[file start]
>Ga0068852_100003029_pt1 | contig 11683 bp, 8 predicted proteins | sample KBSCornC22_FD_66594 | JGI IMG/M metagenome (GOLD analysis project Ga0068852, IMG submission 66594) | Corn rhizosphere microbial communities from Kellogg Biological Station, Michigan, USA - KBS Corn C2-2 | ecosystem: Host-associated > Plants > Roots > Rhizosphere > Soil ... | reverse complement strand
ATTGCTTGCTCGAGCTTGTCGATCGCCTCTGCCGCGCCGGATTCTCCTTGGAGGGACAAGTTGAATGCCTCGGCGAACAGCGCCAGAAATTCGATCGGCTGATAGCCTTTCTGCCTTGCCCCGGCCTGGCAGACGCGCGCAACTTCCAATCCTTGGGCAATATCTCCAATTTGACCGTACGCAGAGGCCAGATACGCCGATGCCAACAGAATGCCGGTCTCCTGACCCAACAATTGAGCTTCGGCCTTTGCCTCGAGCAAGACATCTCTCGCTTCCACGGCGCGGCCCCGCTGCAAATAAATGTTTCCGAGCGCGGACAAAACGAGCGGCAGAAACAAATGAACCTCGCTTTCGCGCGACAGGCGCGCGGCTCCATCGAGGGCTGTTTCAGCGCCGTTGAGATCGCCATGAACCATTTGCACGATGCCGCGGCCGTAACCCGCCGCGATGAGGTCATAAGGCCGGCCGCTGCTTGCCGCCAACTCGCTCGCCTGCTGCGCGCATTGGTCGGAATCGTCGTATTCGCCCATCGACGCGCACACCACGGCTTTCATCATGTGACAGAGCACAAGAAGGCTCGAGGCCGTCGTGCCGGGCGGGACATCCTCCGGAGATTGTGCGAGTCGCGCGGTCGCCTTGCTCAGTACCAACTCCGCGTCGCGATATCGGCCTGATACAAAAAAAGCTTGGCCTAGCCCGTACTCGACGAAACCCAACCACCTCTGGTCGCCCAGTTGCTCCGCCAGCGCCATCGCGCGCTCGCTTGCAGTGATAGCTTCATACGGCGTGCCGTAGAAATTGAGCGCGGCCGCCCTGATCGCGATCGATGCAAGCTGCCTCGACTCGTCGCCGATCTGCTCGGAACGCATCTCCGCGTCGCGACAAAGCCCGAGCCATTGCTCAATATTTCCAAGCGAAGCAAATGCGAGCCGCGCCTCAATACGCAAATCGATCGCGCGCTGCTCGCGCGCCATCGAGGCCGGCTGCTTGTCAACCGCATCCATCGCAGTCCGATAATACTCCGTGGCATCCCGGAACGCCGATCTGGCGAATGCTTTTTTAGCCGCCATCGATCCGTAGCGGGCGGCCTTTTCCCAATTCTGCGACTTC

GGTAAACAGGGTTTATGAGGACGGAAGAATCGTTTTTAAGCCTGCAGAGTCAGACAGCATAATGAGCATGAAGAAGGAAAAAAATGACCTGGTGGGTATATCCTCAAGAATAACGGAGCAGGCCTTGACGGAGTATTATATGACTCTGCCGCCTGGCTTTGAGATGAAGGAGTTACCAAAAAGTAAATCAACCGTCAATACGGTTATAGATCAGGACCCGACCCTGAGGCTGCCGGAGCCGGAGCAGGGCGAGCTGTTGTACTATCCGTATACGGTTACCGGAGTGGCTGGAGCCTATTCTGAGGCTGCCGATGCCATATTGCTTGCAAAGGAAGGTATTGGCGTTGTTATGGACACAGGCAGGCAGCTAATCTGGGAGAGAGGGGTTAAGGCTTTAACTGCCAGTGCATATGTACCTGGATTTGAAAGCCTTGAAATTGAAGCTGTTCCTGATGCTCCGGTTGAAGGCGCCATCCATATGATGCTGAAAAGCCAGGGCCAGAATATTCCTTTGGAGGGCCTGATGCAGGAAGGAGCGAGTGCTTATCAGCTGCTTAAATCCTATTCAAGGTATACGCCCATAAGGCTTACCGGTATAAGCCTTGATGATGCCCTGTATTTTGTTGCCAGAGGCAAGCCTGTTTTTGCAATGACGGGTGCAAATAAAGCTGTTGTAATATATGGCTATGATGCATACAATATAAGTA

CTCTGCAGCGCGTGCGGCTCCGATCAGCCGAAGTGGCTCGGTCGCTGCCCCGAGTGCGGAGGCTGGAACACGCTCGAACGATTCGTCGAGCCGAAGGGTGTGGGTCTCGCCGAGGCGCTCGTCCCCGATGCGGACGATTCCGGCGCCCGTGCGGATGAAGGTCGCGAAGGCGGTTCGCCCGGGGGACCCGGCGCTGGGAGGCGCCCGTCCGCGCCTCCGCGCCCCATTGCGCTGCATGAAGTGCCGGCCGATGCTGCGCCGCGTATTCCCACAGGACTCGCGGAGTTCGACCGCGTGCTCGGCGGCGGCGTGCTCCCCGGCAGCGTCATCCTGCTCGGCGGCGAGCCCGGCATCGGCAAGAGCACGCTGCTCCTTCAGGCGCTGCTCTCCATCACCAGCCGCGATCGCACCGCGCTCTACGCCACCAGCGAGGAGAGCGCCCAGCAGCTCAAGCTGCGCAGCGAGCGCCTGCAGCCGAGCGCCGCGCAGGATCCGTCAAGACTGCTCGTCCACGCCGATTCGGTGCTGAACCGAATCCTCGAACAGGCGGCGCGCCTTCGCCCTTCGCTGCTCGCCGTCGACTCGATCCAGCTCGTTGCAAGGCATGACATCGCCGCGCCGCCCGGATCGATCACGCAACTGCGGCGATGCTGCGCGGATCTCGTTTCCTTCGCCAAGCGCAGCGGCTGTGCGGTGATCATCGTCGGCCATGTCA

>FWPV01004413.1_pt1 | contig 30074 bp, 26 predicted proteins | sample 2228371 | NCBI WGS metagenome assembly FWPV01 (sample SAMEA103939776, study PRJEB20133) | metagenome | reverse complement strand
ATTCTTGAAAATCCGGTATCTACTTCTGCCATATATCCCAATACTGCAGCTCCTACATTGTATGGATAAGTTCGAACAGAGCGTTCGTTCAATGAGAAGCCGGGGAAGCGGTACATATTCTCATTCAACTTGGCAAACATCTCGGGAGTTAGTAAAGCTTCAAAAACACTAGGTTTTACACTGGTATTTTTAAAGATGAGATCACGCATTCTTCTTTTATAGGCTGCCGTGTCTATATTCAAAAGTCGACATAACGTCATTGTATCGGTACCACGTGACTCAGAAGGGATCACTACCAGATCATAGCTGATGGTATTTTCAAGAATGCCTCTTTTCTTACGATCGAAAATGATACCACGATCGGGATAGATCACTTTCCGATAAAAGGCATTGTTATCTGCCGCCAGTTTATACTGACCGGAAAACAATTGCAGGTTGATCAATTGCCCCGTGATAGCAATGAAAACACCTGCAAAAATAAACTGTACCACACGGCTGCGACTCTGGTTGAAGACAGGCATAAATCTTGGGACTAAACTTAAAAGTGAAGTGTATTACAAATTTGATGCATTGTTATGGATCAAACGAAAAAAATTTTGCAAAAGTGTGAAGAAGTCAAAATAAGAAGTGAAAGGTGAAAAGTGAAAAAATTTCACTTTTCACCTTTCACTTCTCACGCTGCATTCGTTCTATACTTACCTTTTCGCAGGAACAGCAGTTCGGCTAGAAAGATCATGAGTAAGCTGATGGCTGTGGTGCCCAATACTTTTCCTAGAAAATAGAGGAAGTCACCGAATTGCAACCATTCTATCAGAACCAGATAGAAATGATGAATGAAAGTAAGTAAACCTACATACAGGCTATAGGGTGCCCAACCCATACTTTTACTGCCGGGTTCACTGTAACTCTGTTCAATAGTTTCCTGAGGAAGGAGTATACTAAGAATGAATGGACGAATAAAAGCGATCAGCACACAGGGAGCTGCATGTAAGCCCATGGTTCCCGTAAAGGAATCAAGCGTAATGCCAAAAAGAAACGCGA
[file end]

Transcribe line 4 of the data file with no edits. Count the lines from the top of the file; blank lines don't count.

CTCTGCAGCGCGTGCGGCTCCGATCAGCCGAAGTGGCTCGGTCGCTGCCCCGAGTGCGGAGGCTGGAACACGCTCGAACGATTCGTCGAGCCGAAGGGTGTGGGTCTCGCCGAGGCGCTCGTCCCCGATGCGGACGATTCCGGCGCCCGTGCGGATGAAGGTCGCGAAGGCGGTTCGCCCGGGGGACCCGGCGCTGGGAGGCGCCCGTCCGCGCCTCCGCGCCCCATTGCGCTGCATGAAGTGCCGGCCGATGCTGCGCCGCGTATTCCCACAGGACTCGCGGAGTTCGACCGCGTGCTCGGCGGCGGCGTGCTCCCCGGCAGCGTCATCCTGCTCGGCGGCGAGCCCGGCATCGGCAAGAGCACGCTGCTCCTTCAGGCGCTGCTCTCCATCACCAGCCGCGATCGCACCGCGCTCTACGCCACCAGCGAGGAGAGCGCCCAGCAGCTCAAGCTGCGCAGCGAGCGCCTGCAGCCGAGCGCCGCGCAGGATCCGTCAAGACTGCTCGTCCACGCCGATTCGGTGCTGAACCGAATCCTCGAACAGGCGGCGCGCCTTCGCCCTTCGCTGCTCGCCGTCGACTCGATCCAGCTCGTTGCAAGGCATGACATCGCCGCGCCGCCCGGATCGATCACGCAACTGCGGCGATGCTGCGCGGATCTCGTTTCCTTCGCCAAGCGCAGCGGCTGTGCGGTGATCATCGTCGGCCATGTCA